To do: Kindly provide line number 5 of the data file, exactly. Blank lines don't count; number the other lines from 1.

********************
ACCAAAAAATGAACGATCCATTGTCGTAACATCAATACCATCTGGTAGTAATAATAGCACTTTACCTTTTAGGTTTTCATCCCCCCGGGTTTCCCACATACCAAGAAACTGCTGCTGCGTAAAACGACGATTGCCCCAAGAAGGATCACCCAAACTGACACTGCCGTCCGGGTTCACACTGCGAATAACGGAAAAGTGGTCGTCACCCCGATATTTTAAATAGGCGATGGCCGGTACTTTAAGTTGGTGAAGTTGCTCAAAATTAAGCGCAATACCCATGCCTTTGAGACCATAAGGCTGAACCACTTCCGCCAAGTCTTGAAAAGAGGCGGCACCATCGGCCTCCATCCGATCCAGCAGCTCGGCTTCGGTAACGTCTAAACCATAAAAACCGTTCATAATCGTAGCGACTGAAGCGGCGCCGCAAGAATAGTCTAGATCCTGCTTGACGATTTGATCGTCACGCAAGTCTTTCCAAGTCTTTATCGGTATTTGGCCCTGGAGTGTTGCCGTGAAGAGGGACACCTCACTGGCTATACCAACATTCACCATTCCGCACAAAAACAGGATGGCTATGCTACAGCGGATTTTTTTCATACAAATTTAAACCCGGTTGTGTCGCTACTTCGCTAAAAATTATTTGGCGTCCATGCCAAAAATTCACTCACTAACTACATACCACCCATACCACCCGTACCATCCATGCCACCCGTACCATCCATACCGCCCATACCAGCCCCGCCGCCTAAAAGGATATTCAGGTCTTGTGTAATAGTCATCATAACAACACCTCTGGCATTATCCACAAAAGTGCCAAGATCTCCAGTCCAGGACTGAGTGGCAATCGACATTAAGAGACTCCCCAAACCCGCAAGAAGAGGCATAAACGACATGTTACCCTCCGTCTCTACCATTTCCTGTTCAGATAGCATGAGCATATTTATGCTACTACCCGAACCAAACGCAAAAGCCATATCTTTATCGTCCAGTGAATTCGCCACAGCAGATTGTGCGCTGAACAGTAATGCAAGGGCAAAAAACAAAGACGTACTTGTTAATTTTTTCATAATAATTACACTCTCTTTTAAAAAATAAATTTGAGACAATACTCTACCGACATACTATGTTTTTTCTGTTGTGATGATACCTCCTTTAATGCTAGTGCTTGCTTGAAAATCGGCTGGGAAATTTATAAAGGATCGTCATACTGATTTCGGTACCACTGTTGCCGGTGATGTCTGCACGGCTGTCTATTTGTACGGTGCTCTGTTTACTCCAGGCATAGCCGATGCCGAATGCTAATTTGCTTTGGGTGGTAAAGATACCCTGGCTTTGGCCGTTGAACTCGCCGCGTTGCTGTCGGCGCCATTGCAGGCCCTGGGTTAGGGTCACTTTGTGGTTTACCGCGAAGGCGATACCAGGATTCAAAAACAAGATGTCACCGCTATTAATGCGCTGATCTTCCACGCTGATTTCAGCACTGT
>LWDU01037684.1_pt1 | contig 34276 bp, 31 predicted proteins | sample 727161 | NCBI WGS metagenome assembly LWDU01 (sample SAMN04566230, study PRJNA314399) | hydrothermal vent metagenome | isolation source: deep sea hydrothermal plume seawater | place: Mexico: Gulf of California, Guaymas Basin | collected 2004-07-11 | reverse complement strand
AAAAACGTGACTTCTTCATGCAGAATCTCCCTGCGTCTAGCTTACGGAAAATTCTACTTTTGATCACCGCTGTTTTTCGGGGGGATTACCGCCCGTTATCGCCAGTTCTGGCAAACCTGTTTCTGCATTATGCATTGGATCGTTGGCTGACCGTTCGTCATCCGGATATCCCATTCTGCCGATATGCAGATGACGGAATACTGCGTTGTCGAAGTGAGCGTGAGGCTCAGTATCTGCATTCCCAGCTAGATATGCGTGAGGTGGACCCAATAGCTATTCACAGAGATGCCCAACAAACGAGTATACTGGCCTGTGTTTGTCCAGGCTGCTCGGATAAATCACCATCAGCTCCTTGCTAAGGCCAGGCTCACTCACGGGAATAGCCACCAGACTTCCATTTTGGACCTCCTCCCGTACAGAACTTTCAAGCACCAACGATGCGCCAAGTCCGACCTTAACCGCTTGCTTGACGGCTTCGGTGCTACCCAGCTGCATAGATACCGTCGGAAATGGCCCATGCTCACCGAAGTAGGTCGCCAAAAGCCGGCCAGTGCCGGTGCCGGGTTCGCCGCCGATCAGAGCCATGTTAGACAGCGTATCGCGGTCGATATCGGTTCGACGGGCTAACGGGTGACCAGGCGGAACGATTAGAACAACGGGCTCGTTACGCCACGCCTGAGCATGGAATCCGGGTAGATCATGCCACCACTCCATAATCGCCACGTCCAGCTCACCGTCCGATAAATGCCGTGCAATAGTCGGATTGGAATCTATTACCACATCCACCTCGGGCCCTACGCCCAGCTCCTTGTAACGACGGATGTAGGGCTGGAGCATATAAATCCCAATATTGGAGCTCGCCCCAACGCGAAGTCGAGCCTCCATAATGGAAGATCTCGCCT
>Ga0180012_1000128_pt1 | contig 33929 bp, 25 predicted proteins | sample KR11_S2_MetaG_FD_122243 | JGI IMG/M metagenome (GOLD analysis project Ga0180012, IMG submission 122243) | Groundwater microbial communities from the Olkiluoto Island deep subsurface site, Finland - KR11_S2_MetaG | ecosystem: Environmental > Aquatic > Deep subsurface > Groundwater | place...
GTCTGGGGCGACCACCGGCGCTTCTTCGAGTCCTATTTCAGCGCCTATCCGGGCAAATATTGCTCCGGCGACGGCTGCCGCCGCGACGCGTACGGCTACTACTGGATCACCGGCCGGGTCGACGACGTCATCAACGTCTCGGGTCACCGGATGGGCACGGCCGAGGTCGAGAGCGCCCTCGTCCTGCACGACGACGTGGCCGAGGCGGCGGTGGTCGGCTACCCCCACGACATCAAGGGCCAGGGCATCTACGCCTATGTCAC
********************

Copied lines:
GTCTGGGGCGACCACCGGCGCTTCTTCGAGTCCTATTTCAGCGCCTATCCGGGCAAATATTGCTCCGGCGACGGCTGCCGCCGCGACGCGTACGGCTACTACTGGATCACCGGCCGGGTCGACGACGTCATCAACGTCTCGGGTCACCGGATGGGCACGGCCGAGGTCGAGAGCGCCCTCGTCCTGCACGACGACGTGGCCGAGGCGGCGGTGGTCGGCTACCCCCACGACATCAAGGGCCAGGGCATCTACGCCTATGTCAC